A Case for the Southern Sierras

 
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Any fisherman in tune with their Farmer’s Almanac or local weather forecasts a year or so ago would have done well do predict that this year would be an epic water season in the Southern Sierras.  This past winter and spring’s record rain and snow, combined with recent, frequent, thunderous summer downpours and regular swampiness has left the Southern Sierra waterways and wilderness with an abundance of drink.

   Riverside Park, Jan. 2017

Riverside Park, Jan. 2017

 The hills, flats and canyons are awash with green, more-so than the valley has seen this time of year for years and years.  Life is everywhere.

   Cannel Trail after all that snow

Cannel Trail after all that snow

Quite literally, waterfalls that have sat dry and not drooled a drop for years have had torrential moments more numerous this past season than they have in a decade.  If you have been up in the Kern River valley any time thus far in 2017 and haven’t seen something awesome related to the wilderness, the water, the people, or the power emanating from the lifeblood that is the Kern River, you were probably sleeping.   The entire Kern River valley and surrounding watershed in all directions for endless miles are thriving. 

Lake flats that have sat dry and barren for years are now phasing through periods of high water, to lush, green, fish frenzy on the flats to hot, dry desperation and death that is the reality of such an alive waterway that is the Kern River and surrounding waterways.  Carp, crappie, catfish, bass and trout can be had in near daily changing lake flats that rise and fall as nature gives and humans take for power, agriculture and recreation.  Some can be sight-fished from just a rod lengths away and make for an epic backwater battle.  Others require a more distant launch or otherwise tricky, delicate presentation.  The ever changing lake levels make for new adventures daily.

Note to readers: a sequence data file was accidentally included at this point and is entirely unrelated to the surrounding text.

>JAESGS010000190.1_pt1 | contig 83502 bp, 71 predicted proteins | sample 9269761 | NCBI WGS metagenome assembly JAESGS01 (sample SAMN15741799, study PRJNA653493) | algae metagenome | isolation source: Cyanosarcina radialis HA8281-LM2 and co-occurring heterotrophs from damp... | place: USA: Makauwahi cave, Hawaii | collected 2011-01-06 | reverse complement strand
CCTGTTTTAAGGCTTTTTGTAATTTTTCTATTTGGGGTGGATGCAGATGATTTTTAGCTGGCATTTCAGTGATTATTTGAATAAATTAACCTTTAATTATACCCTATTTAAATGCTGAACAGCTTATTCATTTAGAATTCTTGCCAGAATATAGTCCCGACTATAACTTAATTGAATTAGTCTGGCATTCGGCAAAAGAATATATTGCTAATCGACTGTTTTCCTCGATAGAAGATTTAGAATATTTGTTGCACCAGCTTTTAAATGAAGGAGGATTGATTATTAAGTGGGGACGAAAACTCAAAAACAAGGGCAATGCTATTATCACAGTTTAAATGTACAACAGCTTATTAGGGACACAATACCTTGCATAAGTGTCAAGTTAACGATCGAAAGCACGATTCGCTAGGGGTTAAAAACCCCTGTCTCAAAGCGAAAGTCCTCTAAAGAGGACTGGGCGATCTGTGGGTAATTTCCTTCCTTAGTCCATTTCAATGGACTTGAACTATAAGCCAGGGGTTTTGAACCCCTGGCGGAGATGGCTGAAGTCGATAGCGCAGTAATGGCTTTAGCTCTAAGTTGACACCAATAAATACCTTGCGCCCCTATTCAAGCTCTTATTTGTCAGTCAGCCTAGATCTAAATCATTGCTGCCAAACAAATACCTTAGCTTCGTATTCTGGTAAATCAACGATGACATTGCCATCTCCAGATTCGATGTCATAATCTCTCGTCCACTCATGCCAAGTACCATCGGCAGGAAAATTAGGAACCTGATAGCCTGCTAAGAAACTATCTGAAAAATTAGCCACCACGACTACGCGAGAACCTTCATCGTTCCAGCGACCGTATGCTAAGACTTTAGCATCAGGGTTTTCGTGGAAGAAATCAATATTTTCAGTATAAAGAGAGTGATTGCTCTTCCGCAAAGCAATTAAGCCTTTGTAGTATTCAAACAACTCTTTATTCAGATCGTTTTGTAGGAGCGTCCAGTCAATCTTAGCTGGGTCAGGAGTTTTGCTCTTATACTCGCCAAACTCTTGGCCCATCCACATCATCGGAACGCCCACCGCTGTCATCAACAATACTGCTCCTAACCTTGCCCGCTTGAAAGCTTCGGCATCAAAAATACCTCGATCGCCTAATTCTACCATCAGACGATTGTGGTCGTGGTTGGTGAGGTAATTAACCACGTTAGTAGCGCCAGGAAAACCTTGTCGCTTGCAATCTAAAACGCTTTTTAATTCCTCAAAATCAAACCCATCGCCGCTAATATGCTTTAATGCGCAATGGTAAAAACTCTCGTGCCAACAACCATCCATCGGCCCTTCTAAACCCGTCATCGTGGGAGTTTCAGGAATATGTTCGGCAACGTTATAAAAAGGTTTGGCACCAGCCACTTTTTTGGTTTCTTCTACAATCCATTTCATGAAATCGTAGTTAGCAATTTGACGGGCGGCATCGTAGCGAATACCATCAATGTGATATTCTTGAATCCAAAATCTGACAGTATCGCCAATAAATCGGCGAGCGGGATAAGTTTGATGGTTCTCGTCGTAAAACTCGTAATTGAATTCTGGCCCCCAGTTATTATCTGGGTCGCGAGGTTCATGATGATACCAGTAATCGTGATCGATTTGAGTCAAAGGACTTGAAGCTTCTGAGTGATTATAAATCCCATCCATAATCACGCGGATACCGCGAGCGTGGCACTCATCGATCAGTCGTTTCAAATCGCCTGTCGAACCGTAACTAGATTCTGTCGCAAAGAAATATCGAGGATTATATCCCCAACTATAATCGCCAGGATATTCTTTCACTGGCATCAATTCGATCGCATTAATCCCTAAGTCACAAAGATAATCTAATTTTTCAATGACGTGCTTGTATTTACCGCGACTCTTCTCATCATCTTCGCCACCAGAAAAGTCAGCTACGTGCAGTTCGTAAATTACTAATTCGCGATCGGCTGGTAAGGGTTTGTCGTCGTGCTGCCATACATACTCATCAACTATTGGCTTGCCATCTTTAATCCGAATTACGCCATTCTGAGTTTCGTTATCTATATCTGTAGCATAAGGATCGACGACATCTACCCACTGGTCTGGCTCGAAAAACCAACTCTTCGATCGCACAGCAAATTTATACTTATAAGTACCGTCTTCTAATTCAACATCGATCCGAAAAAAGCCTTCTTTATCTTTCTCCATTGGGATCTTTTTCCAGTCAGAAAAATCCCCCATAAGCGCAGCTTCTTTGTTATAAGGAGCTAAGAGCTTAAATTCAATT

The creeks near and far are epically alive, having had a thorough exfoliation and rejiggering due to this past season’s super high water.  Every hole is clean.  Every hole is new.  All the fish are still there and are primed and ready to go.  The weak got an express trip down system but the strong survived and are readily had with appropriately dialed dries, sufficiently sloppy nymphs, or passibly swung wets.   With a fishing buddy and a dedicated day or more of fly fishing in the Kern River valley you can very easily whack off half of your California heritage trout challenge, and probably swing back into Kernville for a brew and dinner not too long after dark.

 

 

The main branch of the Kern that has made and broke scores of fisherfolk from all varied pursuits continues to be a mysterious but lovable animal.  Flows have been below 1000 CFS and fishable for over a month now, however rain and humans have muddied the water to the point of being unfishable several times.  Stocked trout can be had whenever a planting has happened and they haven’t been dredged out, if thats your thing.  Bright or otherwise attention getting seems effective.  Large, aggressive native kern river rainbows can be had in deep backwater behind rock breaks in countless sections of the river with a combination of fluffy dries or varyingly attractive, weighted and hackled nymphs and flymphs.  Every day can be different and there are some righteously huge fish lurking in that river, from child-sized catfish and carp to leg-length pike minnow, with a splash of epic trout action in between.  You can easily exhaust yourself as a fishermen up here right now if you aren’t careful. 

 

 

The quantity and variety of waterways that await appropriately minded folks in the Southern Sierra wilderness is nothing short of staggering.  There are all manner of wonderful destinations, varyingly distant and costly from here that could offer epic experiences all their own, but I can’t help but gawk at the amount of adventure that is so close, relatively speaking.  There are lifetimes worth of adventure to be had within the range of those that are reading this.

 

Get out.  Fish.  Adventure.

-JH